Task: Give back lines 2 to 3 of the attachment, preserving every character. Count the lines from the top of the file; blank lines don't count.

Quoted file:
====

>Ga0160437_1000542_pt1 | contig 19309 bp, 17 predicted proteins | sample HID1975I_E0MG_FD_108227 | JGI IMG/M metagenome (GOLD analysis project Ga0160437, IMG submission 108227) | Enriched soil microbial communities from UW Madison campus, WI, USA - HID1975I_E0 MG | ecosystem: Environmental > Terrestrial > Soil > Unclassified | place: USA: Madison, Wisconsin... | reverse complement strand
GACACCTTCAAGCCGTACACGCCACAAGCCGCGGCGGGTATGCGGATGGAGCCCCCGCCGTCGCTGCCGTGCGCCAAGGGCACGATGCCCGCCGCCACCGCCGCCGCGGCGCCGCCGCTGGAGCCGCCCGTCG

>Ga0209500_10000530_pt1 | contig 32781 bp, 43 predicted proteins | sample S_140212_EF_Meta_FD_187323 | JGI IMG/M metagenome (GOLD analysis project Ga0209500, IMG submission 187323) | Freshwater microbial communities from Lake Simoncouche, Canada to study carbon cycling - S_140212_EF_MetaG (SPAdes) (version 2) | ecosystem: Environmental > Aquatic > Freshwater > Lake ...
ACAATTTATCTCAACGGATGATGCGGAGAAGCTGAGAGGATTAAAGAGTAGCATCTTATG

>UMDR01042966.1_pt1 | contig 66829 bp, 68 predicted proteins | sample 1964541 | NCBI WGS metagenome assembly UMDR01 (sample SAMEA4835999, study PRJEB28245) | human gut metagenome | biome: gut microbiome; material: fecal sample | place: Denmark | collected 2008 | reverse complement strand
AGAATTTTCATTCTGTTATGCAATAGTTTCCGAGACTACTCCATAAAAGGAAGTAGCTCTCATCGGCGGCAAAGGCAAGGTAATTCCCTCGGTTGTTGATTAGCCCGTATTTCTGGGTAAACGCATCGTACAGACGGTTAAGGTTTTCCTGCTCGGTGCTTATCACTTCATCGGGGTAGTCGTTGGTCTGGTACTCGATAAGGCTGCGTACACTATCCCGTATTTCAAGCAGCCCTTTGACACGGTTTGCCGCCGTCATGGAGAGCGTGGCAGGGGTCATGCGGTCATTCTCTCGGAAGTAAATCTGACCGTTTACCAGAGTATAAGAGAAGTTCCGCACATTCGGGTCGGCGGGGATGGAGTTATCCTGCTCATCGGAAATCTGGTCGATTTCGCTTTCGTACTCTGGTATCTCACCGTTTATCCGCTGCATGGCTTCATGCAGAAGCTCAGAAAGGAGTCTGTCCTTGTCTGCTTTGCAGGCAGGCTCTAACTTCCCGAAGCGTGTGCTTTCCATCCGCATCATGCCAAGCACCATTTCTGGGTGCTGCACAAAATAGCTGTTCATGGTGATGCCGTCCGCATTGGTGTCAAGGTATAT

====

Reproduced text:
GACACCTTCAAGCCGTACACGCCACAAGCCGCGGCGGGTATGCGGATGGAGCCCCCGCCGTCGCTGCCGTGCGCCAAGGGCACGATGCCCGCCGCCACCGCCGCCGCGGCGCCGCCGCTGGAGCCGCCCGTCG

>Ga0209500_10000530_pt1 | contig 32781 bp, 43 predicted proteins | sample S_140212_EF_Meta_FD_187323 | JGI IMG/M metagenome (GOLD analysis project Ga0209500, IMG submission 187323) | Freshwater microbial communities from Lake Simoncouche, Canada to study carbon cycling - S_140212_EF_MetaG (SPAdes) (version 2) | ecosystem: Environmental > Aquatic > Freshwater > Lake ...